As an Amazon seller, you know that the right pricing strategy can mean the difference between a bestseller and a dud. It makes sense to start with the three basic options: Competition-Based, Cost-Plus, and Value-Based.
In this post, we’ll review those popular pricing strategies and talk about how you can execute on each one (and make more profit) as an Amazon seller.
Why Pricing Strategy Is So Important for Amazon Sellers
Price is everything on Amazon. Get it wrong, and you’ll either miss out on sales or end up in the red—or out of stock at the wrong moment. Get it right, and you could see a surge in profits. But how can you figure out which one is right for your business and the products you sell? And will you ever need to change strategies based on the market?
In this post, we’ll review the main three most popular pricing strategies available to Amazon sellers. We’ll also provide guidance on how you can execute each one in order to maximize profits. Whether you’re an old pro on Amazon looking for an edge or you’re just getting started, read on for our insights on the best pricing strategies for success.
One of the simplest and most popular pricing strategies available to Amazon sellers is competition-based pricing. Also known as “market-based pricing,” this strategy involves setting your prices based on what similar products are being sold for by your competitors.
To execute this strategy effectively, you’ll need to keep a close eye on your competition’s prices and adjust yours accordingly. You’ll also need to make sure that your product quality is high enough to justify any price premium over your competitors. But if done correctly, competition-based pricing can help ensure that you’re always offering a competitive price that attracts buyers.
Services like SellerSnap and Aura can monitor the competition and automatically reprice your products to maintain a competitive edge and make sure you offer the best price. There are various repricers out there that function slightly differently, so here are some key things to look out for:
- Repricing rate: Repricers will vary in how often they check the competition for pricing updates and adjust your prices to reflect the market changes. Obviously, the more frequently price changes are checked, the more likely you are to stay ahead of the competition, especially if you’re up against someone else who is also using a repricer.
- Price: Again, the cost of repricing software can vary massively with some repricers coming in as high as $400/month and others as little as $9/month.
- Ease of use: There is no point in having a product with a multitude of features that are difficult to use or understand. Make sure you go for an option that you can navigate with ease.
TIP: Need to sell off inventory quickly to keep your business moving? Losing out on profits because your competitors keep lowering prices? Get paid faster for your Amazon sales and regain the competitive edge with Payability.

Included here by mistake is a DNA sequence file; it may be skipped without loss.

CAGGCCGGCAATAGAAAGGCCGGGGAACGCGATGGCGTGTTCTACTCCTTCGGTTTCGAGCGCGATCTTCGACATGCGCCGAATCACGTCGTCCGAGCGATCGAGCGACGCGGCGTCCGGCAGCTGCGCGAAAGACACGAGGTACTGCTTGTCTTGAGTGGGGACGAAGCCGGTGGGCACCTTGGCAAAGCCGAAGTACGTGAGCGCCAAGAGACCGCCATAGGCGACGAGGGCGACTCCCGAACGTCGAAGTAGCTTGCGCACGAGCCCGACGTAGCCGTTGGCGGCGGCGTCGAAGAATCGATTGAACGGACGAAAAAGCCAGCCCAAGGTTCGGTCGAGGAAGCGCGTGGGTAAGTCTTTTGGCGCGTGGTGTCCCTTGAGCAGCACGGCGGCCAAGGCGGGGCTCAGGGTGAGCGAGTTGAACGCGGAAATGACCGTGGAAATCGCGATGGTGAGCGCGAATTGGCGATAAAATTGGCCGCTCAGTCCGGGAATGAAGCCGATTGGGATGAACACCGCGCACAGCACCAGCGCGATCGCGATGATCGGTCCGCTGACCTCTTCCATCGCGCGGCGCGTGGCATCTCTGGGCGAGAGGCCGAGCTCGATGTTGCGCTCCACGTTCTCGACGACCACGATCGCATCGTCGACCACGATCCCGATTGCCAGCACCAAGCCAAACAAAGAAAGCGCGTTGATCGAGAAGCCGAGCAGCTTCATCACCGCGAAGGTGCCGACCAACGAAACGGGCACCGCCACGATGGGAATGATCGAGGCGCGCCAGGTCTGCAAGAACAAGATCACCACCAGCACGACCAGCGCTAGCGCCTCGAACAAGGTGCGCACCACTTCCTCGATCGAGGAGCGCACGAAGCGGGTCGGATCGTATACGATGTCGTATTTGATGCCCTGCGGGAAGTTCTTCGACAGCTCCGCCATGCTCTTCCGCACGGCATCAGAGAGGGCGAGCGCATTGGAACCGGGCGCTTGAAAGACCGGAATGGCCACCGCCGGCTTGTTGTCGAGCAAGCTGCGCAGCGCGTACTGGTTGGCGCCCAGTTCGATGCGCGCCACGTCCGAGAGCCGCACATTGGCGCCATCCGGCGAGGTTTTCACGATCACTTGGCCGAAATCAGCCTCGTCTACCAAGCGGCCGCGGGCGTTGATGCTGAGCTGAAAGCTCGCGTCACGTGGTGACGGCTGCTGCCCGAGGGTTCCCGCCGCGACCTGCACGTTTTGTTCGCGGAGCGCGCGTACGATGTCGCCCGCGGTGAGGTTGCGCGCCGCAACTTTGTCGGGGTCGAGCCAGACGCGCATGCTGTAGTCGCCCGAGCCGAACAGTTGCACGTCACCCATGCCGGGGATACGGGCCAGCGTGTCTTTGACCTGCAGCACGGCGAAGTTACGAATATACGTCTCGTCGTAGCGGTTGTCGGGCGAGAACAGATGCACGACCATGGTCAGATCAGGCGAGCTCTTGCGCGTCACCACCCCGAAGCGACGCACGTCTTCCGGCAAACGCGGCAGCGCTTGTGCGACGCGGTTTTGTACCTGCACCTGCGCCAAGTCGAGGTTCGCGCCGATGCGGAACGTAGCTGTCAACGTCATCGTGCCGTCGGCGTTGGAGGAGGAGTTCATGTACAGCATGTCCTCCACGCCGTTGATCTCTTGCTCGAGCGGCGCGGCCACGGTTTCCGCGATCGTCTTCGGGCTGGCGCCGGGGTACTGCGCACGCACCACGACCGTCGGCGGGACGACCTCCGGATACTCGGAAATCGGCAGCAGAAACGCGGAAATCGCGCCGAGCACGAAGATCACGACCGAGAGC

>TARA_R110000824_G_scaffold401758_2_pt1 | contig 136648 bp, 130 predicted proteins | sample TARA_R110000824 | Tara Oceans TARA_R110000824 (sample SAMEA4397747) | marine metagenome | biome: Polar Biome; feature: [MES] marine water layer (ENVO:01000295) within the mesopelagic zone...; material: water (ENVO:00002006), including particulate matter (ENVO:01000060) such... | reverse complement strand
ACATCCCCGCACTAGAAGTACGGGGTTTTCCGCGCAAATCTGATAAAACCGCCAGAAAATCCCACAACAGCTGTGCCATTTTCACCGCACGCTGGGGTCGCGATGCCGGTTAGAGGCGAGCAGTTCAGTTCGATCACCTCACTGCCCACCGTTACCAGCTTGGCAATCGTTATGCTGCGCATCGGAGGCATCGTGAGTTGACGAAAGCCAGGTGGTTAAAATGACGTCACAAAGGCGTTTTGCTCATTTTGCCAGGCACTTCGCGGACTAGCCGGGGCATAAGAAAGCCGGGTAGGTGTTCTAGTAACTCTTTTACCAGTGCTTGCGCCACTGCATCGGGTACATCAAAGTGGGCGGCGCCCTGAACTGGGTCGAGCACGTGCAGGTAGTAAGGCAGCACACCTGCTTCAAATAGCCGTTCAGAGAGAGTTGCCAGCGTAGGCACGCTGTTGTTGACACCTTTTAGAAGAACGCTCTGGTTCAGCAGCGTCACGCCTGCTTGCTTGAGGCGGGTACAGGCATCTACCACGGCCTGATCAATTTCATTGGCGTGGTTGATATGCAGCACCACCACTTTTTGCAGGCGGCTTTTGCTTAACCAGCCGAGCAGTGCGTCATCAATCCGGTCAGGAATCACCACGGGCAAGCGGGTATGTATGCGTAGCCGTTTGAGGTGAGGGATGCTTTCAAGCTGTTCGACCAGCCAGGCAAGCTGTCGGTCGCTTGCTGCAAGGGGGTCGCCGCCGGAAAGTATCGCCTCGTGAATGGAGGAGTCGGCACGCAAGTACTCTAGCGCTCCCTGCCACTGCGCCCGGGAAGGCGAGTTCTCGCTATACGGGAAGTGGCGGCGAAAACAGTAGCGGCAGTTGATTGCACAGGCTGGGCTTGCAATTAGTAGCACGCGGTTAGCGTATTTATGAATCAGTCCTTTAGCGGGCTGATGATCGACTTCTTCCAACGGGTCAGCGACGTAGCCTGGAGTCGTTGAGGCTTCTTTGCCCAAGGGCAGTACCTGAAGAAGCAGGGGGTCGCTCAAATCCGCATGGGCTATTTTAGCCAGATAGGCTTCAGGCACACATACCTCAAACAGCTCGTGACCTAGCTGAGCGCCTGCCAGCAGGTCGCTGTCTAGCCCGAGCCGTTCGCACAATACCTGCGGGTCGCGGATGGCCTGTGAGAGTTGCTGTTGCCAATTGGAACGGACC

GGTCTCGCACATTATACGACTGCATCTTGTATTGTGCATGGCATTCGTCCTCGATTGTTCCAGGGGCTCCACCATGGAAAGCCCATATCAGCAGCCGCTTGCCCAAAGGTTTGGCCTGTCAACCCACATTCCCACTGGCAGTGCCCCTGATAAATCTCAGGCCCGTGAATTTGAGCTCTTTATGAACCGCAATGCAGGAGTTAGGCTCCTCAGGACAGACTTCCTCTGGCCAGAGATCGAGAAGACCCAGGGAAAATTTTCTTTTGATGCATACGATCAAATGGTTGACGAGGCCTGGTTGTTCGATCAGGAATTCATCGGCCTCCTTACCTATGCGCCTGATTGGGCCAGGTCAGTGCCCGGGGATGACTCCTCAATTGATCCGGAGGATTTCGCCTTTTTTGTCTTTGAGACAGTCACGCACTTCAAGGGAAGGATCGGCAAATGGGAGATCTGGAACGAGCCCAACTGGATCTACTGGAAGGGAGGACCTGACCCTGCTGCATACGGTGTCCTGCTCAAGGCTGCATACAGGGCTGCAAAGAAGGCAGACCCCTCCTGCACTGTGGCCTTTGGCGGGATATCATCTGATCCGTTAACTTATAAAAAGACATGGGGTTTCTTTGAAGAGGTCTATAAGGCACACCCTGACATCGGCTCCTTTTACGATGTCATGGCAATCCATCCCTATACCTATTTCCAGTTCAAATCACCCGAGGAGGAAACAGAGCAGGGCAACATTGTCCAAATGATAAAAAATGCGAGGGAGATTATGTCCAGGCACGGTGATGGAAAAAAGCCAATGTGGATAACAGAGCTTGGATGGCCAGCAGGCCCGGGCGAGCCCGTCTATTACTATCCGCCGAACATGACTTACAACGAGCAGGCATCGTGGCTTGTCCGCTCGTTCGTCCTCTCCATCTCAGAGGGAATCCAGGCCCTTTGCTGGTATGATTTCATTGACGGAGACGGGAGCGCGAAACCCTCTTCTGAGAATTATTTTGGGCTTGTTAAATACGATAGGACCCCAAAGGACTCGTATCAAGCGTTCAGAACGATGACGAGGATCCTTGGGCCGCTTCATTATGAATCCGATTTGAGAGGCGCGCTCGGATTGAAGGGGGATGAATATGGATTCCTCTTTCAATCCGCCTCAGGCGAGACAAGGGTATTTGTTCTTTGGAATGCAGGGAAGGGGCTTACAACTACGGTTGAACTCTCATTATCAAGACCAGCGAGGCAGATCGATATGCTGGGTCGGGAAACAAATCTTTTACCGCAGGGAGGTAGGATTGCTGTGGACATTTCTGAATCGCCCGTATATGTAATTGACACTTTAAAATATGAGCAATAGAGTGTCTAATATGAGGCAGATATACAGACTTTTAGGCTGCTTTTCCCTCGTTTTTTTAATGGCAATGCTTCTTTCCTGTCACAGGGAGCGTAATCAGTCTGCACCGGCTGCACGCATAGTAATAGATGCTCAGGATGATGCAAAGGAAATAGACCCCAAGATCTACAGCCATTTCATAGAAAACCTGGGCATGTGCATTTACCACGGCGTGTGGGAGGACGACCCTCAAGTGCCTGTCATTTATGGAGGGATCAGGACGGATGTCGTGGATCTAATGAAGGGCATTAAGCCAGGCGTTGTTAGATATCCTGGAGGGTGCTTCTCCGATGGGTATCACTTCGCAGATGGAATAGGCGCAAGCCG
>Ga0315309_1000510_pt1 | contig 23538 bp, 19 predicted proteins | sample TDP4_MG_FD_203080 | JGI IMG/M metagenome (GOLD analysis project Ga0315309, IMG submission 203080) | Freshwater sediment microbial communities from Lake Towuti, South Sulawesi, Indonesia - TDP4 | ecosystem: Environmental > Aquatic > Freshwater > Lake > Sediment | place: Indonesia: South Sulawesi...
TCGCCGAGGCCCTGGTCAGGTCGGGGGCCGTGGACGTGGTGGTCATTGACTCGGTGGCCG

Another common pricing strategy used by Amazon sellers is cost-plus pricing. Also known as “markup pricing,” this strategy involves setting your prices based on the cost of goods sold plus a desired profit margin.
For example, let’s say you’re selling a widget that costs you $5 to manufacture. If you want to earn a 25% profit margin on each unit sold, you would price the widget at $6.25 ($5 x 1.25).
To execute this strategy effectively, you’ll need to have a thorough understanding of your costs and desired profit margins per product and product line. You’ll also need to be able to regularly and quickly adjust your prices when manufacturing and other costs go up (or down).
But if done correctly, cost-plus pricing can help ensure that you’re always making a healthy profit on each sale. Just be sure to keep an eye out for sudden movement among competitor’s prices so you don’t miss the market.
Value-based pricing is a more sophisticated approach that takes into account not just the cost of goods sold but also the perceived value of the product to the customer. In other words, with value-based pricing, you would set your prices based on what customers are willing to pay for the product—not just what it costs to produce or what your competition is charging.
Luxury brands follow this model. Their cost of goods sold and overall product is similar to regular brands, but they charge a premium based on the perceived value of their brand.
To execute this strategy effectively, you’ll need to have a good understanding of your target market’s needs and willingness to pay. And ideally your brand (or the brand you sell) can effectively capitalize on both. Product categories in which this strategy can be successful include vitamins and supplements, and clothing and apparel.
It’s tricky, but if done right, value-based pricing can help ensure that you’re maximizing both sales and profits. Don’t jump into this one head-first unless you’ve done this before or you’re reselling a luxury brand or something otherwise rare, vintage, or unique.
Conclusions on Pricing Strategies for Amazon Sellers
There’s no one “right” way to price what you sell on Amazon. It is an extremely competitive platform, which leads many sellers towards competition-based pricing strategies. But a lot of sellers also get by selling with the cost-plus method—adding their desired profit margin on top of cost of goods sold. Value-based pricing is rarer on Amazon, but it’s still out there for luxury items in certain product areas like skincare and fashion.
The key is to understand these 3 different strategies and to select the one(s) that best suit the products you sell and your target market. By keeping these considerations in mind, you can set yourself for pricing success—and more profits—on Amazon.